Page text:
Applying A Divergent Color Scale to A Gene Expression Heat Map

November 14, 2014
By

(This article was first published on Optinalysis, and kindly contributed to R-bloggers)

Estimated Read Time: Under 5 minutes

This is a quick post about a quick little experiment I tried lately. I saw a recent post about how red and blue color scales on political heat maps can be misleading–primarily because human perception is not very good at discriminating between shades of purple in the presented scenario.

Since gene expression heat maps are virtually a right of passage in bioinformatics, I thought I’d try and rescale the colors on a gene expression heat map to a properly divergent color scale and visualize the results. Results Below:

old10scale

new

At the top is a plot (green and blue) generated using the code available on Peter Cock’s website (but modified to only use 10 colors on the scale). Below that is the plot (red and blue) generated with my modified version.

And of course, code for your consumption:

Thanks to Kenneth Moreland’s research on color scales, and José Gama’s implementation in R (now part of Rgnuplot), all it took was a one line modification of Peter’s code to switch to the new divergent color scale!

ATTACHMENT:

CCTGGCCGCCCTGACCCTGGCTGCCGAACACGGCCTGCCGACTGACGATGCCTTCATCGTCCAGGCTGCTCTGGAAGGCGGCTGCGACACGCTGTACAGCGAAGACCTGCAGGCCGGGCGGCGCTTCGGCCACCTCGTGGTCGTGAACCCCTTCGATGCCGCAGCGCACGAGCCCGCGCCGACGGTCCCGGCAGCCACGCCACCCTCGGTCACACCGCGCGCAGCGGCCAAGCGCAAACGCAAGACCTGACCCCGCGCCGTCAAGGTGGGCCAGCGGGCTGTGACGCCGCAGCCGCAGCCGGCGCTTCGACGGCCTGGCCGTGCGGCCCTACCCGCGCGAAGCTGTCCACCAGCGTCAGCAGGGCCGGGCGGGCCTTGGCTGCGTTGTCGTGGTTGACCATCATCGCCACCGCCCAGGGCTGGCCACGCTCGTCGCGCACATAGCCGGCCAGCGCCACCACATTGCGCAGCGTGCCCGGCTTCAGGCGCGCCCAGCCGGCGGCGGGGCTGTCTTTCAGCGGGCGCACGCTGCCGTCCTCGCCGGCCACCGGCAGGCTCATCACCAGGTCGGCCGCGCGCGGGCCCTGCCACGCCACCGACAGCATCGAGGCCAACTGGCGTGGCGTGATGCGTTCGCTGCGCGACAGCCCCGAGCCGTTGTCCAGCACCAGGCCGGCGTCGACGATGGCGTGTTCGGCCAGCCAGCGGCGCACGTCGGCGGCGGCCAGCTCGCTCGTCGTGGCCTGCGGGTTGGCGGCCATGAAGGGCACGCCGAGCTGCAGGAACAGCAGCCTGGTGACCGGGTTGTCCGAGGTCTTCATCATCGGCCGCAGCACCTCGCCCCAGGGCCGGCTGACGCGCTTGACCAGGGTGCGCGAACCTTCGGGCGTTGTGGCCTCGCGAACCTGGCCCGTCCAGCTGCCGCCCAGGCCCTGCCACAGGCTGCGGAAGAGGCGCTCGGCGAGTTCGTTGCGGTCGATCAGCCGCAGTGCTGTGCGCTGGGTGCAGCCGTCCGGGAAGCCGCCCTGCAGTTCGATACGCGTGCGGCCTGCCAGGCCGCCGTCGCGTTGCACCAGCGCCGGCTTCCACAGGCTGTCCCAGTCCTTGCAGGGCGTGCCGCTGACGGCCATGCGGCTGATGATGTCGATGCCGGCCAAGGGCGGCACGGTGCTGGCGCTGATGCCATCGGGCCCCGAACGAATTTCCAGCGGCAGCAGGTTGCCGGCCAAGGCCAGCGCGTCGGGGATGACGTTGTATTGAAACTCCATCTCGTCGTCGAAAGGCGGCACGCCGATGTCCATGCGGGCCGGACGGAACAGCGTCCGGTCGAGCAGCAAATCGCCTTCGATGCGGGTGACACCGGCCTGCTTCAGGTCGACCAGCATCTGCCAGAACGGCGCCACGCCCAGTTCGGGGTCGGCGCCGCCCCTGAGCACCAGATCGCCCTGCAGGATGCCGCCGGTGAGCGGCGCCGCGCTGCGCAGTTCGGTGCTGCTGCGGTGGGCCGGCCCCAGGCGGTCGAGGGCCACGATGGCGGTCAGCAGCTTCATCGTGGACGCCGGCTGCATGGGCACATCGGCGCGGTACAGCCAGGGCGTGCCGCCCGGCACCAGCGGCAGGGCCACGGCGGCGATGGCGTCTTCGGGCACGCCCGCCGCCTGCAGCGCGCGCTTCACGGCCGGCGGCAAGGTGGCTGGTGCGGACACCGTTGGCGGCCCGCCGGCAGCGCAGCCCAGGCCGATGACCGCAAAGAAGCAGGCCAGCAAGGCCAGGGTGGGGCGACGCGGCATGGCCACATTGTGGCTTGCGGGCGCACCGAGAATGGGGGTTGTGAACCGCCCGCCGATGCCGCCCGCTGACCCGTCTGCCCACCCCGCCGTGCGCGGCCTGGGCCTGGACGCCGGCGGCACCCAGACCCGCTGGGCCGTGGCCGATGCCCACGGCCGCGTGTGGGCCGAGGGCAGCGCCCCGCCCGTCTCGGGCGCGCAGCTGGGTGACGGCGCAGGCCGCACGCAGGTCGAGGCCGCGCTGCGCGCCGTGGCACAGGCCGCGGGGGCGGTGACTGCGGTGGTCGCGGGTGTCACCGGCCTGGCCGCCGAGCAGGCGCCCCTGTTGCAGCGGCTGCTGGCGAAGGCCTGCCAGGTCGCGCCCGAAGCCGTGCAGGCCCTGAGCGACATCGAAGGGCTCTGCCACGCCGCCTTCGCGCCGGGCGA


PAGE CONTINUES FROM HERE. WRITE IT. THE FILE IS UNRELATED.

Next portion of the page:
The new scale does seem to help us visually discriminate between the elements in the “muddy” area of the left plot. However, since the use of the heat map in bioinformatics is more aesthetic than functional, I’m afraid the fruits seem to stop there. Although this is paints a prettier picture, the hierarchical clustering results remain unchanged. Fun to try though! And now we know a divergent color scale function implementation exists in R!

It always takes a while to write a blog post. In return, all I ask is that you share. Also, if you are a Python or R coder and would like to learn to use D3.js, please check out my O’Reilly Media product, D3 and Coffeescript: A Python Programmer’s Introduction to Web Visualizations.



To leave a comment for the author, please follow the link and comment on their blog: Optinalysis.

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